No preview · Article · Apr 2013 · Acta neurochirurgica. Supplement
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    ABSTRACT: Numerous studies on hydrocephalus after decompressive craniectomy (DC) for severe traumatic brain injury have been reported, whereas there have been only two reports on DC for hemispheric cerebral infarction. Here, we present the clinical details of 23 patients who underwent DC for hemispheric cerebral infarction and the incidence of hydrocephalus following DC. Of the 23 patients, 13 were male and 10 were female, with an age range from 34 to 75 years (mean, 60.8 years). The areas of hemispheric infarctions were those of the middle cerebral arteries in 12 patients and of the internal carotid arteries in 11 patients. The mean preoperative GCS score was 6. Nineteen patients (82.6 %) underwent cranioplasty. Pre-cranioplasty hydrocephalus was observed in 11 (47.8 %) patients. Four patients who had precranioplasty hydrocephalus were transferred or died without cranioplasty, and post-cranioplasty hydrocephalus occurred in 7 (36.8 %). Only one patient underwent a shunt procedure after cranioplasty. We consider that the explanation for the discrepancies between our study and the previous studies might lie in the definition of hydrocephalus and the indications for shunting.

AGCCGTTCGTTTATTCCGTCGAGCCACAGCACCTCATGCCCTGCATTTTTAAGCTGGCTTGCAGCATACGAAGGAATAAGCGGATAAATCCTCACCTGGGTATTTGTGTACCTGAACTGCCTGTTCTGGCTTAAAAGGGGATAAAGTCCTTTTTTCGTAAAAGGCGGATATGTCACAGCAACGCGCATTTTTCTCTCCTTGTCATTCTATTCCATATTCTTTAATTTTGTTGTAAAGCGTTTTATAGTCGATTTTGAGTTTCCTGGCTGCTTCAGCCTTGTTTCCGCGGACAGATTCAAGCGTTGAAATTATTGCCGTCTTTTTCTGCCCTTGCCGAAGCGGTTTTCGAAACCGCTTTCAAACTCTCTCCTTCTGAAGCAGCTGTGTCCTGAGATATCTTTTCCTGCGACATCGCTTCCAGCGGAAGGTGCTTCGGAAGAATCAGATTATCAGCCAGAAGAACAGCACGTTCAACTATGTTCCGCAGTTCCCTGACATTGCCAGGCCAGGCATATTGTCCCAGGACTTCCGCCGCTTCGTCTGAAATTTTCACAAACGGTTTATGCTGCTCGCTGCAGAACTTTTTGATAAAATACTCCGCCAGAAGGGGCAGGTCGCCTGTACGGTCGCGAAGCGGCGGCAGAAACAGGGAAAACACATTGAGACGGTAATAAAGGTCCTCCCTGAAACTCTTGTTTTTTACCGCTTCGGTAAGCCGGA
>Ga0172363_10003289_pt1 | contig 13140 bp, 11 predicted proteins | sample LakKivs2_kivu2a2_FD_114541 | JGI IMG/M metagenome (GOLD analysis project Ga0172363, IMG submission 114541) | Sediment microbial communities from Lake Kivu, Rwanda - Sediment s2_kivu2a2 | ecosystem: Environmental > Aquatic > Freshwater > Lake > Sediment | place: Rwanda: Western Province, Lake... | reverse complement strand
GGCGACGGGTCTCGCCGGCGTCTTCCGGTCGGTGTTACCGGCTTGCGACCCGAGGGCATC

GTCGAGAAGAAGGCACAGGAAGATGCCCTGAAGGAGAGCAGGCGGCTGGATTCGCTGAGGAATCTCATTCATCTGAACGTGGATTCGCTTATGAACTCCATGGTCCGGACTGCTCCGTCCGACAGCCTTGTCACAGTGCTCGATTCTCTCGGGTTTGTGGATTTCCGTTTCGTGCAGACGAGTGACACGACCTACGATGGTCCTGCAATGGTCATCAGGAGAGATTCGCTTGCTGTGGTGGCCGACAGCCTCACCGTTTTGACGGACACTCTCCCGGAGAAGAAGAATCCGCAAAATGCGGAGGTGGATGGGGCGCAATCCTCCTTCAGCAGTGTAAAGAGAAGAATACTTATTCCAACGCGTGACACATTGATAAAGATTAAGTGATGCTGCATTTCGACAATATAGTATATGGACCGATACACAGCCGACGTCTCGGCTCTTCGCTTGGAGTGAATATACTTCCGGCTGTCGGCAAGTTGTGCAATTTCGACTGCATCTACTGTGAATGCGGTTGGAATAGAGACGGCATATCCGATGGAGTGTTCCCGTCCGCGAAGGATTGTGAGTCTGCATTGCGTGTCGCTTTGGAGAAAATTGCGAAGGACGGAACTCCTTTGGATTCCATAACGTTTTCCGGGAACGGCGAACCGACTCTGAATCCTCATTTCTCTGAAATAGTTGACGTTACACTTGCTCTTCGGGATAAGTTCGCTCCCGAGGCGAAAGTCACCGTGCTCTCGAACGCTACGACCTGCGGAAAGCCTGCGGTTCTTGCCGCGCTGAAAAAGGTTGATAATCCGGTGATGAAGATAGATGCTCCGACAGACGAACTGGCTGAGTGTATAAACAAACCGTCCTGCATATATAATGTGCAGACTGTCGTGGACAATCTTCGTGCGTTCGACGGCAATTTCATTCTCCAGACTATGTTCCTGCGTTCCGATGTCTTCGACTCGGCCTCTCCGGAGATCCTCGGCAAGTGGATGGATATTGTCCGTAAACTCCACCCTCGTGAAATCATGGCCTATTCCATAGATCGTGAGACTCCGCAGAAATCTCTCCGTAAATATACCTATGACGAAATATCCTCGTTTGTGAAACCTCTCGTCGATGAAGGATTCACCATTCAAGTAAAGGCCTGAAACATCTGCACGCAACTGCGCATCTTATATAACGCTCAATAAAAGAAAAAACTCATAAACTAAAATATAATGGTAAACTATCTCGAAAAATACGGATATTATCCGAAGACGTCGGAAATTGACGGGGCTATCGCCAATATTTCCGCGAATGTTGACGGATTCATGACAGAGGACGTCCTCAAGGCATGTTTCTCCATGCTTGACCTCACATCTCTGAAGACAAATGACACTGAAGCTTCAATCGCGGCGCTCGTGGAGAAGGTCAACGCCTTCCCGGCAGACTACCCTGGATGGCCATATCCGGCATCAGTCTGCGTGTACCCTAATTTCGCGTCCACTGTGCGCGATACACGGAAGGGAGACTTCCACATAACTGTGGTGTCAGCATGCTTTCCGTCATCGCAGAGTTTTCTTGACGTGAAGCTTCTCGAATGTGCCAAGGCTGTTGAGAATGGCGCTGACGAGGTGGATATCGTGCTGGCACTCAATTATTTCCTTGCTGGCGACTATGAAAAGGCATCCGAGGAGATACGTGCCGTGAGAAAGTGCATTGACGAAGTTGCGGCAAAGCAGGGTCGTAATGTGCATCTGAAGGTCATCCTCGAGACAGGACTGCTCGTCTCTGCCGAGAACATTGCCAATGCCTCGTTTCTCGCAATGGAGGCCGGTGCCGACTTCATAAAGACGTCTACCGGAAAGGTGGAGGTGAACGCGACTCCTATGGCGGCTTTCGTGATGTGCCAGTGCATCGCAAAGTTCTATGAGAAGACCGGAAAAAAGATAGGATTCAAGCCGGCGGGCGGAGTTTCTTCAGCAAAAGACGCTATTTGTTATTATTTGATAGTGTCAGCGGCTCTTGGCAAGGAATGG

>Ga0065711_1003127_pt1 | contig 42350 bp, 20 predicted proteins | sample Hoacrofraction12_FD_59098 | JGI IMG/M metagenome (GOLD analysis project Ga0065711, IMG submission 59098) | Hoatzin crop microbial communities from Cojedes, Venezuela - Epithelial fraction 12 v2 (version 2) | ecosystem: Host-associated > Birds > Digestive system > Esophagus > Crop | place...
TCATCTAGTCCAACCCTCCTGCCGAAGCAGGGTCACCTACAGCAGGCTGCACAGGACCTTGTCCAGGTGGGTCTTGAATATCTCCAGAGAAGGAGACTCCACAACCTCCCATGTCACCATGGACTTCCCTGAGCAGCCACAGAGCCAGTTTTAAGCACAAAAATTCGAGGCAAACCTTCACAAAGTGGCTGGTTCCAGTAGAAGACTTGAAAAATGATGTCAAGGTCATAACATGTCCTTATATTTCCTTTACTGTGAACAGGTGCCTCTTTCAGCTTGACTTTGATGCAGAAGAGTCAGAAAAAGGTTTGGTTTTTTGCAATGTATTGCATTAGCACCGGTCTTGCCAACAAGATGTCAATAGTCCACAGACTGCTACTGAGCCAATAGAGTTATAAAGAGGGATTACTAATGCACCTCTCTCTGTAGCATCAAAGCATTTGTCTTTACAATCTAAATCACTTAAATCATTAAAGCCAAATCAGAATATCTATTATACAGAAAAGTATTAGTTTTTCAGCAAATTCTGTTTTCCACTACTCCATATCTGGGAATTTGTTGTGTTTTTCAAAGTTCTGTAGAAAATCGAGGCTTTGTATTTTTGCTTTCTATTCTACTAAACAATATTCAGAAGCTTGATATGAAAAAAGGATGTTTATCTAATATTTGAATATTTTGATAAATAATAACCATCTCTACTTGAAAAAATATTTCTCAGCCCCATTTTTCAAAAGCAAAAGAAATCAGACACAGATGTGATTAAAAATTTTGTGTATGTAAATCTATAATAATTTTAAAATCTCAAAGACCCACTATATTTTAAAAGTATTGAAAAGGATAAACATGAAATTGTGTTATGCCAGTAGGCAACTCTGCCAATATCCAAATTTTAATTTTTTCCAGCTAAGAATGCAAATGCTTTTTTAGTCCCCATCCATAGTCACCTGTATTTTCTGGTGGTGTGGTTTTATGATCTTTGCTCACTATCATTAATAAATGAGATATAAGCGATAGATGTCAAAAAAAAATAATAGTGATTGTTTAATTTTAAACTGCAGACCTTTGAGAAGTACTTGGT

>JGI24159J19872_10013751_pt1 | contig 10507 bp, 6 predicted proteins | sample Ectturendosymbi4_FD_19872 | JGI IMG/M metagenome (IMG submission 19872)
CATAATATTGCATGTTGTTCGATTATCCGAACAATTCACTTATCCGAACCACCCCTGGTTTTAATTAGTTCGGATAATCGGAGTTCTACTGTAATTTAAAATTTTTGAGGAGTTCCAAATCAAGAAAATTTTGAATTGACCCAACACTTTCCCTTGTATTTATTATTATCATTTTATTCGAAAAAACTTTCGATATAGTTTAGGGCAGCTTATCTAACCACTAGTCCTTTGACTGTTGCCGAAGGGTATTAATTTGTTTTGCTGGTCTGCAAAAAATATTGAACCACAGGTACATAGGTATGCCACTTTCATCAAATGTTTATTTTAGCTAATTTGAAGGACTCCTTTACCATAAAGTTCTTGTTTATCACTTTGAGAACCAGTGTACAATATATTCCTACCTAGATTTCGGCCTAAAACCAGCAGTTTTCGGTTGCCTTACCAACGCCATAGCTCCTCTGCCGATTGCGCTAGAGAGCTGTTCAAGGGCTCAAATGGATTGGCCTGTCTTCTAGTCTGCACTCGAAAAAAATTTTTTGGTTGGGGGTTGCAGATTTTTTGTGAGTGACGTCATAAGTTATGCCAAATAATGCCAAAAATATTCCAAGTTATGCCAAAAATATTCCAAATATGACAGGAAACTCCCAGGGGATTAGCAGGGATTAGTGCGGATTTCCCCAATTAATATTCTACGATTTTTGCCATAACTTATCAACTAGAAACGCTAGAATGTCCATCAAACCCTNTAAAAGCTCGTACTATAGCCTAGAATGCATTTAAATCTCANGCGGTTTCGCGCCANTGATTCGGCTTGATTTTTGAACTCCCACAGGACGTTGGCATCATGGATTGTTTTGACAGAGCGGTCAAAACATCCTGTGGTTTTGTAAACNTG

No preview · Article · Apr 2013 · Acta neurochirurgica. Supplement
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    ABSTRACT: Subacute subdural hematoma (SASDH) is a rare entity. We retrospectively reviewed 8 patients with SASDH. Four patients were male and 4 were female, with an age range of 45-87 years (mean, 67.8 years). The minimal level of deterioration ranged from 8 to 14 (mean, 10.5). The deterioration of neurological symptoms was confirmed 4-20 days after injury (mean, 12.9). The hematoma volume was increased in 6 patients. Seven patients underwent surgeries (burr-hole irrigation in 6, craniotomy in 1). The Glasgow Outcome Scale indicated a good recovery in 4 patients and moderate disability in 4 patients. Increased cerebral blood flow was observed just below the SDH in 1 patient. We consider that the hypoperfused tissue in the acute phase might become hyperperfused during the subacute phase owing to impaired autoregulation, and the hyperperfusion may be responsible for the development of the SASDH, leading to deterioration. Further investigations in a larger series are needed to elucidate the mechanism underlying the development of SASDH.